Each make also tends to have a slightly different feel to the way the brakes work as well. Generally I found that Hayes brakes have quite an ON/OFF feel to them. The power ramps up really sharply as you pull on the levers. At the other end of the scale, Hope brakes in comparison have a softer feel to the them where you need to pull the lever a longer distance ( not necessarily harder pull, just longer travel ) to get the same power of braking. This is good when your wanting to feather the brakes and kill speed in a variable controlled manner as opposed to an all out stop. Inbetween those is Shimano. Not as harsh as Hayes, but not as mushy as Hopes. ( dont get me wrong about hope though .... pull that lever and the anchors are well and truly on )
You've already decided, but I'd suggest, that it may be worth waiting and buying an aftermarket upgrade to disc brakes. PLaces like CRC and the like often do deals on full hydraulic systems ( dual pot calipers ) and these are likely to be a better long term fit.
Errr, no. Definately not a gimmick, the cable ones on cheap supermarket bikes maybe..... But I really wouldn't fancy riding the trails without my disc brakes now. The power, reliability and mostly maintenance free issues also help! I've had discs pinging while they cooled down, and steam coming off them when wet. There is nothing wrong with Vee brakes when set up well, but they are not a match for disc brakes.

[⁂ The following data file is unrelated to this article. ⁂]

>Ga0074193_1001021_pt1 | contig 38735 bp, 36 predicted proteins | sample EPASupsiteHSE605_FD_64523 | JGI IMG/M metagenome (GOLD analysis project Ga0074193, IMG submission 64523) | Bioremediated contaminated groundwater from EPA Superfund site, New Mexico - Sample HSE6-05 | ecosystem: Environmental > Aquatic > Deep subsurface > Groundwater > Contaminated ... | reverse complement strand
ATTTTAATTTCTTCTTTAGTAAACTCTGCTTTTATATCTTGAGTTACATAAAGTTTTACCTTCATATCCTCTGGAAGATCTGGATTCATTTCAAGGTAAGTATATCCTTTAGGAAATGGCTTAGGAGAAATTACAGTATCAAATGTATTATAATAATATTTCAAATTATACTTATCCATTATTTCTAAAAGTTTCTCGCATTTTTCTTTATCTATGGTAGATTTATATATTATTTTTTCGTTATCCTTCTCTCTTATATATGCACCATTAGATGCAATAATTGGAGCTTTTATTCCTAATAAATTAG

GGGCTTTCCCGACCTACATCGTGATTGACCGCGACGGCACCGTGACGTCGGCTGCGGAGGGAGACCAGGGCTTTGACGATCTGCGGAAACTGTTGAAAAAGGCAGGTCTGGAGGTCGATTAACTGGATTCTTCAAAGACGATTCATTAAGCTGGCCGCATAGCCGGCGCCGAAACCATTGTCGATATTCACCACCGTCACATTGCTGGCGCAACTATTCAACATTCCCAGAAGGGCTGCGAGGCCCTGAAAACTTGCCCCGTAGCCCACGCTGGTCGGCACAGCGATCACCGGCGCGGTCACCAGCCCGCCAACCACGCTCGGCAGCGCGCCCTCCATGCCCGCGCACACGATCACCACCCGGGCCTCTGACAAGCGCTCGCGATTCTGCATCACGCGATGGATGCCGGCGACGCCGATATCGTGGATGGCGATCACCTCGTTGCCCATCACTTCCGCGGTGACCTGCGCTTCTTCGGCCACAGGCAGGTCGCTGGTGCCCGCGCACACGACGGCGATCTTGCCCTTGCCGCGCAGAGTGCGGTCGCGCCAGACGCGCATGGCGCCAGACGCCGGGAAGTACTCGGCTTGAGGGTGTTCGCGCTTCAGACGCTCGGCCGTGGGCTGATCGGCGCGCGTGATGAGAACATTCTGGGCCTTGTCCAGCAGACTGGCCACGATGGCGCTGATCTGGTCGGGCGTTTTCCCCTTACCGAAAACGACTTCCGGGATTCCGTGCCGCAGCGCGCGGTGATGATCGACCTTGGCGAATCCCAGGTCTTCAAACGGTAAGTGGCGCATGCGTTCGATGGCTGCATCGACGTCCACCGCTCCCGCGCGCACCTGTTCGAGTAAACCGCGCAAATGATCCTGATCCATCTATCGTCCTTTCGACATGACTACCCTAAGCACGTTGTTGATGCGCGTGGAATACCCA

I will agree that the very cheap mechanical discs are gimmicky.
However, I don't agree that discs in general are just for weekenders. On wet muddy trails discs are significantly better. Definitely not a gimmick and definitely worth while. Having got used to the power and modulation of high end hydraulic discs I certainly wont be switching back to V's in a hurry.
I suppose quite a bit depends on where you're riding. On a dry ride along a family trail / canal side then you probably wont notice any advantages over V's. But if you're riding down a steep muddy trail thats so wet it looks like a river then discs are worth every penny.
Hydraulic discs are definitely better, but I did manage to MTB for 10 years or so with V brakes/ cantis. I don't think they should be your first priority on a cheaper MTB - focus on the frame and wheels as they will have more effect on how it rides.